MANILA, Philippines — President Rodrigo Duterte on Monday said that he was hoping his successor would be more competent to address issues in the country after he steps down next year.
Duterte made the remark after the World Bank came up with an adverse report on the state of the Philippine education.
The World Bank has since apologized for publishing the data
without considering the Department of Education’s inputs.
“Kung may pera sanang marami then we could have upgrade in everything but we have not been able to work in our economy. Maganda sana umaakyat tayo. Hindi naman, not calls for celebration, it could sometimes give us the optimism to improve in everything,” Duterte said in his Talk to the People.
“But anyway we will just work on it, I hope the next admin will be more competent than us now. More bright than us now and more productive than us now,” he added.
Duterte said he would even cheer for the next administration.
“I would be on the sidelines giving inputs what I can provide for us an advice,” Duterte said.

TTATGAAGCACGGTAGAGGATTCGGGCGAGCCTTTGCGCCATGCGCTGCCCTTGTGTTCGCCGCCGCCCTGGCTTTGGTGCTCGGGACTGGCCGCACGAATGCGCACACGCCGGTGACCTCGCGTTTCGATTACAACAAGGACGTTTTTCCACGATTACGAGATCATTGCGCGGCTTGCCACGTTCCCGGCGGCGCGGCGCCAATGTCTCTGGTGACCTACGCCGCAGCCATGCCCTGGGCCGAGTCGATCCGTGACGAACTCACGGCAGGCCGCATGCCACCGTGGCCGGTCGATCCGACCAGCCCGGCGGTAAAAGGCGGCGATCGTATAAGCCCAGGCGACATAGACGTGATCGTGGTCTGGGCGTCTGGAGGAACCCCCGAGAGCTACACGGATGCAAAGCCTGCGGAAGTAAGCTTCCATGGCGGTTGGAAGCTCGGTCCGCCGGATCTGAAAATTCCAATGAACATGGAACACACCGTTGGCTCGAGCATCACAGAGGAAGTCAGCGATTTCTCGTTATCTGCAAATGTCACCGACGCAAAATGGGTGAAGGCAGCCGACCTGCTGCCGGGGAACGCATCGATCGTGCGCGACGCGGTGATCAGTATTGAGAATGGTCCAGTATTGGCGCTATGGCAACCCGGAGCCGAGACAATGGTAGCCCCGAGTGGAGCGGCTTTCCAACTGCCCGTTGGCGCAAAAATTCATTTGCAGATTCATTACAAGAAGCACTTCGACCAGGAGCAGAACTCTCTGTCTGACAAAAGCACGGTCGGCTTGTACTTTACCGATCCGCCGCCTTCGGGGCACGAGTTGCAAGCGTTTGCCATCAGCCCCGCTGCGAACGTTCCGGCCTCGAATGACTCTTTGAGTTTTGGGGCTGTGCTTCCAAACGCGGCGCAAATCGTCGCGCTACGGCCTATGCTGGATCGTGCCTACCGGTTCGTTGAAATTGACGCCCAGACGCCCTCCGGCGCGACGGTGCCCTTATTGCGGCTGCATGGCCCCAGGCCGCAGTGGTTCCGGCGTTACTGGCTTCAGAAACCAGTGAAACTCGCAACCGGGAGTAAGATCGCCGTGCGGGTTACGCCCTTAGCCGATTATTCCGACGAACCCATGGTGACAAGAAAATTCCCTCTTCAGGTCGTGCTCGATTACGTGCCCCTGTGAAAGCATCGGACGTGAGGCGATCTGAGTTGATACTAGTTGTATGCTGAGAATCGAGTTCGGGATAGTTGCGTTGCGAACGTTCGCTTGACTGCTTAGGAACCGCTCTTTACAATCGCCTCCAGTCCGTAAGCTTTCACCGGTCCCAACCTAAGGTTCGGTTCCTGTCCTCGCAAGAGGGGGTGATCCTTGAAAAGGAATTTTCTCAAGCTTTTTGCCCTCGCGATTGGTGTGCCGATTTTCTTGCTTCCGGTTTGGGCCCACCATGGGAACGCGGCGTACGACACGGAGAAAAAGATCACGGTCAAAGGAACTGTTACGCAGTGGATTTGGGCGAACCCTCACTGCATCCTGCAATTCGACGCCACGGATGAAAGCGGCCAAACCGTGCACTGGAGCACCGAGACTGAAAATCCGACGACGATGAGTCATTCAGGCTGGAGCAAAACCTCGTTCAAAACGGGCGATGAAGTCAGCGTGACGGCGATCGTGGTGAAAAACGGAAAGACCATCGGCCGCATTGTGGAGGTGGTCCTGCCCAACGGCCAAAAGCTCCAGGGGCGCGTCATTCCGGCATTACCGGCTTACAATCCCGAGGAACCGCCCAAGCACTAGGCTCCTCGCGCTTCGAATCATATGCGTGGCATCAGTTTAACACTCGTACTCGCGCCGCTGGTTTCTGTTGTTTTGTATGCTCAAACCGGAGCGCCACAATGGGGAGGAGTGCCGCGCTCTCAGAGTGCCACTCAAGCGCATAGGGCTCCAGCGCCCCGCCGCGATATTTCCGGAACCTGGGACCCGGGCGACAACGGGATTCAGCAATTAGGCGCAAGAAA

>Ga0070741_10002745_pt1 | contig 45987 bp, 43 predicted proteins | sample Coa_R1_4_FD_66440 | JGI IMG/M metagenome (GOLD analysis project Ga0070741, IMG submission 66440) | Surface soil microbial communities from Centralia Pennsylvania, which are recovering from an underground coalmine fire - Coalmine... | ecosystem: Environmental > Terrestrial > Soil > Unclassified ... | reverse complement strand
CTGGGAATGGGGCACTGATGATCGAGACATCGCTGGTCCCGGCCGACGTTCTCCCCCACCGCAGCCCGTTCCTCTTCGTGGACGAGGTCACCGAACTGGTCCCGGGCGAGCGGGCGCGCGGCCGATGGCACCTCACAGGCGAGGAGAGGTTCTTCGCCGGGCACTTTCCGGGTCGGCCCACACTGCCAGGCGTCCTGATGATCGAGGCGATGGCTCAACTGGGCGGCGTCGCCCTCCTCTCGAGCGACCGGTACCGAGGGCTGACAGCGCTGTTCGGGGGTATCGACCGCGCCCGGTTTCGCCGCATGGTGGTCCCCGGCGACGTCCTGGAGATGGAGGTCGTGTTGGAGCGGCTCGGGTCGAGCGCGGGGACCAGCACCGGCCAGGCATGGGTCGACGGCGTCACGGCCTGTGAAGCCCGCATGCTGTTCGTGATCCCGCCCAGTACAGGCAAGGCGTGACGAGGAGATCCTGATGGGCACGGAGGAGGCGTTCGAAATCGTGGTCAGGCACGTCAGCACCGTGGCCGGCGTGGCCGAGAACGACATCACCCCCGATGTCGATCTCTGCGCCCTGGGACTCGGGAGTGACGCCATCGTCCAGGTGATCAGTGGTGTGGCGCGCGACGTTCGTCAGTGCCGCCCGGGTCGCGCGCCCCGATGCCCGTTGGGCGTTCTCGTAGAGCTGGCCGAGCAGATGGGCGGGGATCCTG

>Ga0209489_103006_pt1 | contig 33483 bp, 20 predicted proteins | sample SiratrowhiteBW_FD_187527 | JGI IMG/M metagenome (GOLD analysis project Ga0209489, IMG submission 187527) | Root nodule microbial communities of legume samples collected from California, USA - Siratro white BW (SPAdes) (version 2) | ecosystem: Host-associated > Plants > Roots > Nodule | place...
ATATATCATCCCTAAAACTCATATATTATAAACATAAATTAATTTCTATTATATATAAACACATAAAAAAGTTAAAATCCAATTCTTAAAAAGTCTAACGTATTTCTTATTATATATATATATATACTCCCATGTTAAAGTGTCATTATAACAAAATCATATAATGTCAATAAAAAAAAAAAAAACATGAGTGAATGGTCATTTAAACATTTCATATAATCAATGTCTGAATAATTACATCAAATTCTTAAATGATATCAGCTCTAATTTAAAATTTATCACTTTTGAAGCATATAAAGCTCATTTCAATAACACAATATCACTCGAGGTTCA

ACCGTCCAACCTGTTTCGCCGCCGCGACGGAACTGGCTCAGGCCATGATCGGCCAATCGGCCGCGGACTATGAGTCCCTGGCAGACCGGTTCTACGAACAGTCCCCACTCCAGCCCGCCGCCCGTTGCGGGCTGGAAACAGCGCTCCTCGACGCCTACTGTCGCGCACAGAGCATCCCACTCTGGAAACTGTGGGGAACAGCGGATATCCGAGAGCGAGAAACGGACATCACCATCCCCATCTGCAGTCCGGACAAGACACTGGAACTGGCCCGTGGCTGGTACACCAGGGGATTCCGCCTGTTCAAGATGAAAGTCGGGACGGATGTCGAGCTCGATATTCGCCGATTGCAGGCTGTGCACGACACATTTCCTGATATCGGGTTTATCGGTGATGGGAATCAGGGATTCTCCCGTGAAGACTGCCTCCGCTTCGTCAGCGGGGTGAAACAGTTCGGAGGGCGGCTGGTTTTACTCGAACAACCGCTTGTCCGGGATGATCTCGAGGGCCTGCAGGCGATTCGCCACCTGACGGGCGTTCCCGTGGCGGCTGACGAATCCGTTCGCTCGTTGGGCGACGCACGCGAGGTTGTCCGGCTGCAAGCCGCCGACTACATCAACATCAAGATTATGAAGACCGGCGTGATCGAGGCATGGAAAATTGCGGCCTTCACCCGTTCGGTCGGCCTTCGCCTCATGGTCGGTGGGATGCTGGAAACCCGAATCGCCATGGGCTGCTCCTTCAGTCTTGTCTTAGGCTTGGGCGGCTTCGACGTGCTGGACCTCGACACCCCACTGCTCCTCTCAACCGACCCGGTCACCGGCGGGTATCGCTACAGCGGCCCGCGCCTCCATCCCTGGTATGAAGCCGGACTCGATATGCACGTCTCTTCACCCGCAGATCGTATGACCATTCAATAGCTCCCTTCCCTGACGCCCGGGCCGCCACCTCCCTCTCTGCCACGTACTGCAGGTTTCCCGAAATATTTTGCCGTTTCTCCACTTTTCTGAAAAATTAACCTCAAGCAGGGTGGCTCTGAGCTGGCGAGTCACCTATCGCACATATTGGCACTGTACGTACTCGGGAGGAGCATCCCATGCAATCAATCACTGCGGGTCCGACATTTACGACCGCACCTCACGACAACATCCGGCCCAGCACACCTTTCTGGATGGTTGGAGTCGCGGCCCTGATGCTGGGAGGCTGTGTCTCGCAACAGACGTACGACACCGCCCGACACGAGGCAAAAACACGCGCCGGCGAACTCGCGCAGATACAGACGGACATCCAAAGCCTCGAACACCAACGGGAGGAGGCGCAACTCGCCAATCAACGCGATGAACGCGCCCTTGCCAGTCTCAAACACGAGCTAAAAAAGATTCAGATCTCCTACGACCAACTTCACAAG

Duterte praised Education Secretary Leonor Briones for demanding an apology from the World Bank, who released data that 80% of Filipino schoolchildren fell below the minimum proficiency levels.
He also expects World Bank will create a more “accurate” assessment of Philippine education system.
“I hope a more accurate report based on the latest data will be made. I’m sure that the Department of Education is working on new set of data to them so that they can correct the figures and data inputs,” Duterte said.
“On that note for that sake of transparency and policy direction, we would like to know the latest assessment, matrix of student performance and achievements as well as the latest national data and figures in terms of learning outcomes and learning especially during pandemic so we can identify which gaps we can address,” he added.
Duterte said that the DepEd was doing its best to “correct the misconception” and make sure it would provide data to World Bank to present an “accurate situation in the Philippines.”
Vice President Leni Robredo, over the weekend, asked the government to declare a crisis in education in order for it receive more support.
Briones opposed her call, as she lamented that the Philippines only joined the international education assessment in 2018.
Reporting by Letizia Tinoco